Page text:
Why Does Hair Grow in Some Places and Not Others? Scientists Have a New Answer

Scientists believe they have answered why some body parts don't have hair, while others do. Getty Images

Why can millions of hairs grow from our heads, and yet our palms and the soles of our feet are as bare as anything? It all comes down to a special molecule in our bodies, according to the scientists who have found it.

The hairless regions of our skin secrete a special type of molecule known as an inhibitor. This particular one is a protein named Dickkopf 2 (DKK2). These effectively brick-up the WNT pathway, which is in charge of triggering hair growth in our bodies. Scientists at the University of Pennsylvania School of Medicine believe certain animals have evolved to produce DKK2 in certain parts of their bodies, depending on what will best help different creatures to survive.

"In this study, we've shown the skin in hairless regions naturally produces an inhibitor that stops WNT from doing its job," Professor Sarah E. Millar, an author of the study published in the journal Cell Reports, commented.

Millar, who is a professor in dermatology at the University of Pennsylvania School of Medicine, continued: "We know that WNT signaling is critical for the development of hair follicles; blocking it causes hairless skin, and switching it on causes formation of more hair."

Read more: How to get rid of hair lice with natural remedies

For their study, the researchers analyzed mouse skin similar to that on a human wrist. Their work showed the protein DKK2 was expressed highly in this part of the mammal compared to hairy areas.

As with mice, humans don't grow hair in their wrist area, whereas other mammals, like rabbits and polar bears, do, the authors highlighted. When they compared DKK2 expression in mouse wrist skin with rabbit, they found it in lower levels in the latter.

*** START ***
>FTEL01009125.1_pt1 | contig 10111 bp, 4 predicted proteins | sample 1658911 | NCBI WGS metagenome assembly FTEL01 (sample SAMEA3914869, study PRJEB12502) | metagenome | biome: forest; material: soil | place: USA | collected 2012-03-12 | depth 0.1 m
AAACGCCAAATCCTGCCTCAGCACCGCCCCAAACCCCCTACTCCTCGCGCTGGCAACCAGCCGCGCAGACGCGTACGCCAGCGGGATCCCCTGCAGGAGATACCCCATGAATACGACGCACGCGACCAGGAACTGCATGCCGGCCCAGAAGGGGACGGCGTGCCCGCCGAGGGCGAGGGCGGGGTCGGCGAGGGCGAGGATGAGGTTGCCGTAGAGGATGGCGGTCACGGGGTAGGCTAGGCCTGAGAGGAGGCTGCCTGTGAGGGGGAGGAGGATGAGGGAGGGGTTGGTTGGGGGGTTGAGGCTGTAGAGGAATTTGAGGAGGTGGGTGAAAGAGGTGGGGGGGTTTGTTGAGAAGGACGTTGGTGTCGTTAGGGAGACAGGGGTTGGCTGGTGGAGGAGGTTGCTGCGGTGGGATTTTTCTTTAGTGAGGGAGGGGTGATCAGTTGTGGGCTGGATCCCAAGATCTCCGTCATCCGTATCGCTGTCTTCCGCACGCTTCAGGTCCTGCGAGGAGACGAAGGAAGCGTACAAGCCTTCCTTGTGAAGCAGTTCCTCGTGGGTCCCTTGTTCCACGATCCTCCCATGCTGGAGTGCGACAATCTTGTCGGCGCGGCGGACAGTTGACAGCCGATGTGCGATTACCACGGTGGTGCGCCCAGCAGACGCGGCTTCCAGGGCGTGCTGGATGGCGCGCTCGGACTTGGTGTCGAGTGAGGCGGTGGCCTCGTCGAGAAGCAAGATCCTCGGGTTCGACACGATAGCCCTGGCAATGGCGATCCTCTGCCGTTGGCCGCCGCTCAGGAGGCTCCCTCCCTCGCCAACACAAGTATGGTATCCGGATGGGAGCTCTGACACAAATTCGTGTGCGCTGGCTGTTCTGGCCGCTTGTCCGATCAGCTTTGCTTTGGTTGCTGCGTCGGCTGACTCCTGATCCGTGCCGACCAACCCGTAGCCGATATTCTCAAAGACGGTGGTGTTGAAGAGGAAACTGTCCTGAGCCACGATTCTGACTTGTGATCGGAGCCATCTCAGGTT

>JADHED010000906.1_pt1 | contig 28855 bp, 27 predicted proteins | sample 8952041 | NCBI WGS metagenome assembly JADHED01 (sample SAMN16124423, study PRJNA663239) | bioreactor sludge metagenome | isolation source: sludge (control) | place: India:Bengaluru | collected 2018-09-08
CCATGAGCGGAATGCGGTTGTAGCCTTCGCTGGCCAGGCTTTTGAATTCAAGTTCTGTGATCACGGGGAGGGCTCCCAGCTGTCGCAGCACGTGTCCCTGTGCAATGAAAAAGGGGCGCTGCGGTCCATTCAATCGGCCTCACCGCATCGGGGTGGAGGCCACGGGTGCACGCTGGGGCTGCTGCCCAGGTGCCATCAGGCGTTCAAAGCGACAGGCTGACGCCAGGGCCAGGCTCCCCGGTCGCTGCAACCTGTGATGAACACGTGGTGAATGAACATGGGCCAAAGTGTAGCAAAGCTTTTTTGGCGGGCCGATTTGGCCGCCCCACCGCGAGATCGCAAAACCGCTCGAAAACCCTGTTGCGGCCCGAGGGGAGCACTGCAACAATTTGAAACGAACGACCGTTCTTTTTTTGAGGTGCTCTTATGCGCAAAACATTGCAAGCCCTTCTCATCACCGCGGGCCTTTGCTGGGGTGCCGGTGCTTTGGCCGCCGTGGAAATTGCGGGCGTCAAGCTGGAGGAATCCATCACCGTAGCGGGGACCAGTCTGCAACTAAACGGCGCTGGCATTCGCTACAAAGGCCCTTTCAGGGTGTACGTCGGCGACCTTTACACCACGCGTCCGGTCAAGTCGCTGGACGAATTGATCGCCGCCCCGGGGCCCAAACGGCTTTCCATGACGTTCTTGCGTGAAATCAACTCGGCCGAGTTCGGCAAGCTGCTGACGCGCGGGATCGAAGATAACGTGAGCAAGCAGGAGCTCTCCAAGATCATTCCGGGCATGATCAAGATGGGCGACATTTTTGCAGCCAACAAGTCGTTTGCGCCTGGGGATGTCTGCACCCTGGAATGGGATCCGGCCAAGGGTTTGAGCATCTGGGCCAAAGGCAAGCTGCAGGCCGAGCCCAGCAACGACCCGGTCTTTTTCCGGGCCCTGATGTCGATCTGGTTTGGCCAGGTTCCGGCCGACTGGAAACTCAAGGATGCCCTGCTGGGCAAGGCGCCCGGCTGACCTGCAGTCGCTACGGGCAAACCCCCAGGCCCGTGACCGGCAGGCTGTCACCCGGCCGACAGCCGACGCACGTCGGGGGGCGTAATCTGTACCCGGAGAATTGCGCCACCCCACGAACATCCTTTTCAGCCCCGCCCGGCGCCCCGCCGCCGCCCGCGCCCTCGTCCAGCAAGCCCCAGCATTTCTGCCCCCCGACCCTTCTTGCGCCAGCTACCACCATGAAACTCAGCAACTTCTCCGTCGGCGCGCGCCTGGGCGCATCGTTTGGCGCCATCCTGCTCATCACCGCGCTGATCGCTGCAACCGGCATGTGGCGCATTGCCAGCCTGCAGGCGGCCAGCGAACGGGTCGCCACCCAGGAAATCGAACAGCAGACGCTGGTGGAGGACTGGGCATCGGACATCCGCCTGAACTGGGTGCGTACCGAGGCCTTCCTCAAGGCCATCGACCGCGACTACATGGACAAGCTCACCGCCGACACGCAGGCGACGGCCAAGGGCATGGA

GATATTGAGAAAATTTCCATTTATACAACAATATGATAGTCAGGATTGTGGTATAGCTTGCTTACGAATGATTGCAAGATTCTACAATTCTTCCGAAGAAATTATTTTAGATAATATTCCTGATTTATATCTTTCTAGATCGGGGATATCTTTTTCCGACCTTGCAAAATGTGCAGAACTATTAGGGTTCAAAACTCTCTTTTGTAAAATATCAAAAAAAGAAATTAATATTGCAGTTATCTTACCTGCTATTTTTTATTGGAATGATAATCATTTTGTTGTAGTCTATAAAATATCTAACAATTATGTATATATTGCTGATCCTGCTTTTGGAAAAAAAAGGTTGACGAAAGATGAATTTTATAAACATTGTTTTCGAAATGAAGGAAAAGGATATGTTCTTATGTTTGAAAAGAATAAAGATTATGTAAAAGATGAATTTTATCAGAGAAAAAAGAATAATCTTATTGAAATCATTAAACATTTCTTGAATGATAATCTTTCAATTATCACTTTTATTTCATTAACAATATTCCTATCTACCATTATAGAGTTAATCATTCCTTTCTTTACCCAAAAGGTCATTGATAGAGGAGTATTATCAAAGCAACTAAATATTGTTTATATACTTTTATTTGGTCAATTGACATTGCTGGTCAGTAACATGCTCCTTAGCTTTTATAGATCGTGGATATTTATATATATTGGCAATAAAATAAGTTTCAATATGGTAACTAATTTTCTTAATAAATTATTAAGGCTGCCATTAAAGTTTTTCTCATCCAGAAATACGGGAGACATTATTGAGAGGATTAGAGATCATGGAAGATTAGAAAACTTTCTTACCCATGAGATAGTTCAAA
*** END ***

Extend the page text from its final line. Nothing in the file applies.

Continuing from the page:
"WNT is still present in hairless regions, it's just being blocked," explained Millar.

The team hopes its findings could help prompt further research into hair growth. This could, in turn, lead to treatments in those where the body has stopped producing hair in particular areas, for instance those with deep wounds or burns, Millar said.

"We hope that these lines of investigation will reveal new ways to improve wound healing and hair growth, and we plan to continue to pursue these goals moving forward," Millar said.

The study is the latest to attempt to answer why the hair on our bodies appears as it does.

In May, researchers at the National Institutes of Health and the University of Alabama, Birmingham offered a new reason why our hair turns gray: our immune systems.

Melanin, which gives hair its color, is made up of cells called melanocytes. When our hair drops out, stem cells add melanocytes to new follicles. But when the stem cells cease to work, the pigment is no longer added.

The scientists behind the paper published in the journal PLOS Biology showed the immune system's reactions to attacks on the body can affect how proteins that help melanocyte stem cells function can turn hair gray.